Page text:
How to handle negative comments on social media


More and more catering equipment firms are taking to Twitter, Facebook and other social media channels to drive awareness of their services and engage with customers.

But what should you do if you receive a complaint or a negative comment about your business? The experts at hospitality marketing blog ‘Well Travelled’ give their tips for dealing with grievances.

Everyone knows the growing importance of social media for commercial businesses, such as those in the catering equipment market. It can increase brand awareness and remind customers of who you are, increase orders, and support your promotional activities.

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But what happens if it turns sour, and you start receiving complaints or bad reviews on social media? For a start, you shouldn’t just ignore bad press and hope it goes away.

Once someone has negatively interacted with your business, it is out there for the whole world to see. Customers only need to run a search on your brand on twitter and everything is there to see, warts and all. You don’t want this to be impacting business.

The speed and reach in which information is spread online is also an element that makes negative comments dangerous, especially for the fast-paced hospitality industry. Within minutes, one comment could have been re-tweeted dozens of times, potentially reaching thousands, and damaging your reputation.

The key to handling these negative comments is to deal with them quickly and professionally.

Ensure your social media accounts are active

Nothing is going to irritate an already disgruntled customer than if their tweet or comment is ignored.

Research by US firm TARP shows that for every 26 dissatisfied customers, only one will file an actual complaint. The real distress for hospitality businesses however, is that an average of 1,560 people will hear about at least one of these unhappy customers’ experiences. On average, it is reported that each unhappy customer will tell 10 people, who in turn will tell five others. That’s really bad news for any business in the customer service sector.

This is probably more of an issue for a hotel or a restaurant dealing with the public than a catering equipment seller serving trade accounts, but it illustrates just how quickly a comment or remark can spread.

So, make sure you appoint a specific person (or people) to handle the job of maintaining and monitoring your social media accounts.

A quick and concise reply generally will help ease the negative situation. By responding quickly this also helps to diffuse the situation, especially when multiple people are complaining.

Be sure that your staff are qualified to handle this responsibility and know what they can and can’t say. A poor response to a negative comment is often as bad as not replying at all. So be timely but take the time to prepare the response and seek approval if required.

Show your personality

When O2 received a tweet from an unhappy customer, they replied using similar slang language. Swapping from a business tone of voice showed the fun and creative side of O2 and the complaining customer found humour in the negative situation, and also reduced the customer’s angst.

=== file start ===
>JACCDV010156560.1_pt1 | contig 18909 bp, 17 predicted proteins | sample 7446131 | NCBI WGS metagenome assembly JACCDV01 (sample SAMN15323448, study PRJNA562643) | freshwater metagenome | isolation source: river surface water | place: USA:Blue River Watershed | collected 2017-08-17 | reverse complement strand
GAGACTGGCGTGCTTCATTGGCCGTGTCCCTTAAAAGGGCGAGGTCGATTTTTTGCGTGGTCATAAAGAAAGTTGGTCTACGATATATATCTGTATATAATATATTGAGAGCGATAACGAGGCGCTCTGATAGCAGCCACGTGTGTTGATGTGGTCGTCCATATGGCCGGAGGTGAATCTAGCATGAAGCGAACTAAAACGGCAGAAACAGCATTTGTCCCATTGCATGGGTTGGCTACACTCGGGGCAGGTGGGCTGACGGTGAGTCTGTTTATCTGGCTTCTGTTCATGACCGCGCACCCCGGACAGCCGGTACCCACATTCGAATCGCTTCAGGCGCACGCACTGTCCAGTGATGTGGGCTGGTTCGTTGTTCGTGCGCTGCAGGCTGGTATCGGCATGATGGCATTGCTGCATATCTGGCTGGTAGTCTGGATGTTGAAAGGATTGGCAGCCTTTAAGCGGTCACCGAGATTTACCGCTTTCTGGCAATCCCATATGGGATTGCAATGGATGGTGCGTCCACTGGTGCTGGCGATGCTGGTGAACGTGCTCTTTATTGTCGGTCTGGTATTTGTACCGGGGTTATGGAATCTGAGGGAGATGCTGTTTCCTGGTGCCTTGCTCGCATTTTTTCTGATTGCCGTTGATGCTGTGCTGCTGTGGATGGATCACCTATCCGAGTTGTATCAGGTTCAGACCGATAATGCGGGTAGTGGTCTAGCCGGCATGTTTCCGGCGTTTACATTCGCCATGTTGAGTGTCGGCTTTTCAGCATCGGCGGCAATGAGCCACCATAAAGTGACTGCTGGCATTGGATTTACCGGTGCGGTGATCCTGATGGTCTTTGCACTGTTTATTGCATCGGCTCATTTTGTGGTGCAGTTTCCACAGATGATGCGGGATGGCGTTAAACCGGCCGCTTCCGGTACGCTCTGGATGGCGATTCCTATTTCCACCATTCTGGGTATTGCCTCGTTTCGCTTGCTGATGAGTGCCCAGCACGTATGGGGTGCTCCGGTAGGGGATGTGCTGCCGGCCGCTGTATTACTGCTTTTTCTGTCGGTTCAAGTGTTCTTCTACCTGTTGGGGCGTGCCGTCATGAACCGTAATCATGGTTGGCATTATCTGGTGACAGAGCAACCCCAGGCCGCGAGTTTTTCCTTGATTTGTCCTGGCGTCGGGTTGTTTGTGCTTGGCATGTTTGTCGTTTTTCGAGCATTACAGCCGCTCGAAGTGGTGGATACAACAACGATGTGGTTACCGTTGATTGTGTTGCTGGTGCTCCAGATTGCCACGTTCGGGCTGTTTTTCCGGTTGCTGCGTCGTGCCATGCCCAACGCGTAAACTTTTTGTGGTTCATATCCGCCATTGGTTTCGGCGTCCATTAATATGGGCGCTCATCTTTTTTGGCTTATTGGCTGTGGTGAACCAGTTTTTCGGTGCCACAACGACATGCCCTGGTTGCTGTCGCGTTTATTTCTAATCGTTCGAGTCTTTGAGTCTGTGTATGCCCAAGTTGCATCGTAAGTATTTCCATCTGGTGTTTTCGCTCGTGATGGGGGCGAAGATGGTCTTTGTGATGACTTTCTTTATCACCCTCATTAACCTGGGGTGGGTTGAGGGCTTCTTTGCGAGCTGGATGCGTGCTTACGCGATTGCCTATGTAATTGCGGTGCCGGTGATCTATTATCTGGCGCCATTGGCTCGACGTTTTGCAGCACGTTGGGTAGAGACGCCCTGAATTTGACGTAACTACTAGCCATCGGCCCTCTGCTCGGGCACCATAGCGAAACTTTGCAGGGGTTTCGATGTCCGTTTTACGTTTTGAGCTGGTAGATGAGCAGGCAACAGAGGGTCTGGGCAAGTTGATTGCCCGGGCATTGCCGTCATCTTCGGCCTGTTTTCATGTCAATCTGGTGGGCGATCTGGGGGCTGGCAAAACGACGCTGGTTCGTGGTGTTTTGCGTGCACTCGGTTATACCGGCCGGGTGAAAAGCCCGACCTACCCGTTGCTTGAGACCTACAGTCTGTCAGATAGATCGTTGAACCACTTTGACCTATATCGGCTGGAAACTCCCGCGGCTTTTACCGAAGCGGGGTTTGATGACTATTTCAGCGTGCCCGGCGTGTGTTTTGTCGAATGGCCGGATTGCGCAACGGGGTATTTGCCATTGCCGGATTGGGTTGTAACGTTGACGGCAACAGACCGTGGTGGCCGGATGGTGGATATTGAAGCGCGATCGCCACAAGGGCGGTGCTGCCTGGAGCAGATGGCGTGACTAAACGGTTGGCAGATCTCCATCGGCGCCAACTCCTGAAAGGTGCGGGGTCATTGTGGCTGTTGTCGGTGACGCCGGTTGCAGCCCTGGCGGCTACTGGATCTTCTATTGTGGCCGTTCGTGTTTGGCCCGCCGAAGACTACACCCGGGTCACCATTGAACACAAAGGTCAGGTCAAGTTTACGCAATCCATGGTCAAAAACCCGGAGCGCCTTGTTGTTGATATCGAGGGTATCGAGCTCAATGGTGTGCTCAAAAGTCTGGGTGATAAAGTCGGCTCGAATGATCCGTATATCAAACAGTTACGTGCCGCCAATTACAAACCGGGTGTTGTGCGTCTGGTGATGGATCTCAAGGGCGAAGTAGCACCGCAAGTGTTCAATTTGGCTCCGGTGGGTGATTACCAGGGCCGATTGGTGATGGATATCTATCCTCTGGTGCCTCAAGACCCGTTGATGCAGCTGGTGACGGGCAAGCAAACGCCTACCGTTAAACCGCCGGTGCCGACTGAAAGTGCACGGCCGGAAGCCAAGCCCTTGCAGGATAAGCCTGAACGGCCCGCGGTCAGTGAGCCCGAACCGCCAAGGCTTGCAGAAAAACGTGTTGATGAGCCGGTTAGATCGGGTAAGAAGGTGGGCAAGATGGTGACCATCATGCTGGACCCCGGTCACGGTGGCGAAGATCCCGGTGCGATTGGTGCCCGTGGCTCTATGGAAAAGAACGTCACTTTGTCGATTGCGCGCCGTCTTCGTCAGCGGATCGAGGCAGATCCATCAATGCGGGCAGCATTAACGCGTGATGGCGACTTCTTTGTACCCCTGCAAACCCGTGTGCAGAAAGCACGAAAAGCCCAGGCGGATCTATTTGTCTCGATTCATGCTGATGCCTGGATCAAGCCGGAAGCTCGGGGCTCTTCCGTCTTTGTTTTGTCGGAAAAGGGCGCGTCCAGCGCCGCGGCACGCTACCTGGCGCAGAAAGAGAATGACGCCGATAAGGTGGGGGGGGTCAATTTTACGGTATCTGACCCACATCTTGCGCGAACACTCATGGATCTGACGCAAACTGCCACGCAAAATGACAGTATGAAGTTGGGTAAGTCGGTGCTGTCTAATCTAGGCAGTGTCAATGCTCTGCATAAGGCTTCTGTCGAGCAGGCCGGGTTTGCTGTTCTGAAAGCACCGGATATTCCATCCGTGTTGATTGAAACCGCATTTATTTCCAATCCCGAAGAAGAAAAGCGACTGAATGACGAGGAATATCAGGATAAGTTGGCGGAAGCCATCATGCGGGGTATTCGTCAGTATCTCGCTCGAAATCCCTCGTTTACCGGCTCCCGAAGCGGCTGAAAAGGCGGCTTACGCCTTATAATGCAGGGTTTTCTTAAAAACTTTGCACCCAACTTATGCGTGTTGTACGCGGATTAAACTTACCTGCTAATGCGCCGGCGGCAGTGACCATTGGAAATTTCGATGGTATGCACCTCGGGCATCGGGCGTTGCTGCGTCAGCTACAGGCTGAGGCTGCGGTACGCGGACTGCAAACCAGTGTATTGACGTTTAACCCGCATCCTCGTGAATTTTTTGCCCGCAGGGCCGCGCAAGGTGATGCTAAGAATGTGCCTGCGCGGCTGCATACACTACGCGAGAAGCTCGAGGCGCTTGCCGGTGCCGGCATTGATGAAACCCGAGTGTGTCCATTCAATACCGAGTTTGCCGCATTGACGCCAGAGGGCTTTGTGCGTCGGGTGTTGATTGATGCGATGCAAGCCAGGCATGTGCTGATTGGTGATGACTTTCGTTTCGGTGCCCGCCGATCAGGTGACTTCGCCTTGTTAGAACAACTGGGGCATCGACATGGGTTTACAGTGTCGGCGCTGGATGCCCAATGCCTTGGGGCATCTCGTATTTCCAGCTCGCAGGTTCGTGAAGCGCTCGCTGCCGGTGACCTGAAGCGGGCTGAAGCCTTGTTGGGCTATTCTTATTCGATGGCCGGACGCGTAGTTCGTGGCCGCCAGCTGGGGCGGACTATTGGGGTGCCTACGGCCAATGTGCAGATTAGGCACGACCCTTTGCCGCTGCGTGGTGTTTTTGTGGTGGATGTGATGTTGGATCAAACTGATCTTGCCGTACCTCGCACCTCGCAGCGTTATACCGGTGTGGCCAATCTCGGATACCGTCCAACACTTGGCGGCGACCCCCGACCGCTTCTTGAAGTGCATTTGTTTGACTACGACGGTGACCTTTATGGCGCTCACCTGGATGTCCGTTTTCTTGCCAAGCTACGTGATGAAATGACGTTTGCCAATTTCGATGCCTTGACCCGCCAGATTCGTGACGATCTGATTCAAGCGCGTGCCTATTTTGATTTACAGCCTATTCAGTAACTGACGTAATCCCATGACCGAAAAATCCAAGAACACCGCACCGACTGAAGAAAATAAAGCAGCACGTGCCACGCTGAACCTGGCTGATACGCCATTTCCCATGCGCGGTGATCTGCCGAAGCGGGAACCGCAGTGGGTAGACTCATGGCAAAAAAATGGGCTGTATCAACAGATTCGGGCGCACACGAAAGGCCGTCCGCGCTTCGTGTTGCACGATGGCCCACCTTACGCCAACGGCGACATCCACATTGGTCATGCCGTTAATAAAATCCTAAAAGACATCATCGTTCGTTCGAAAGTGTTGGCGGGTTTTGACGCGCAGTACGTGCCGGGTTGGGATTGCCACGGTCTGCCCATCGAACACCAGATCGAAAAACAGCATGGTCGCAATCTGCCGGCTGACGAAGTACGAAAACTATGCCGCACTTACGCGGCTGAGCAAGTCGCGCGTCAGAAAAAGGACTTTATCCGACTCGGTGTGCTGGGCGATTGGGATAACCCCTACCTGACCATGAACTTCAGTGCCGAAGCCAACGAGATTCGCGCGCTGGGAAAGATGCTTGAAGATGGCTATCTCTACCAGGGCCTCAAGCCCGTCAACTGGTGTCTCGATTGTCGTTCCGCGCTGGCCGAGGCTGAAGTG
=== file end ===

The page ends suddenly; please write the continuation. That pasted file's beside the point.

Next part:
Don’t worry about it

If you are new to the world of social media and you get your first negative comments — don’t panic! It is fairly normal for people to complain when things don’t quite go how they thought.

The recovery paradox theory suggests that consumers will actually end up happier if they had a problem with a business or service and it was resolved well, than if there was no problem in the first place. This shows the importance of customer service and that how you deal with issues matters, especially in an online public arena like social media.

Imagine if there was a problem with the food someone had ordered in your restaurant and they sent it back. At the end of the meal if you said they didn’t have to pay for the dish and gave them a 50% off voucher for the next time they visited, they’d be pretty likely to come back, right?

And, they’d also be likely to tell their friends on social media about how great that is, instead of complaining about the initial problem.

To remove it or not?

If the comments are appearing on your own website or profile page, then you can simply remove them. Some negative comments may not be about a particular issue or problem and just be someone’s opinion. If this is the case, then there is no harm in just ignoring and removing them. Everyone is entitled to their opinion — and you can choose whether or not you display this.

However, I would strongly advise you not to remove and ignore a negative comment if it is about a genuine problem. This would probably annoy the customer further and potentially lose their future custom, and others that they may tell as a result.

Acknowledge the problem publicly and suggest the customer private messages you with their contact details so you can deal with the problem offline.

Apologise and offer a solution

Sometimes it is best to just hold your hands up and admit when you were wrong. If you cannot wriggle out of a situation, be honest with your customers. They will appreciate that more. The best thing to do in this situation is to apologise and then offer a solution. If you can resolve the problem quickly and efficiently, most people will be happy once their problem has been resolved.

Well Travelled is a marketing blog for marketers and professionals working in the hospitality industry.

Tags : catering equipmentProductssocial mediaTwitter
Clare Nicholls

The author Clare Nicholls

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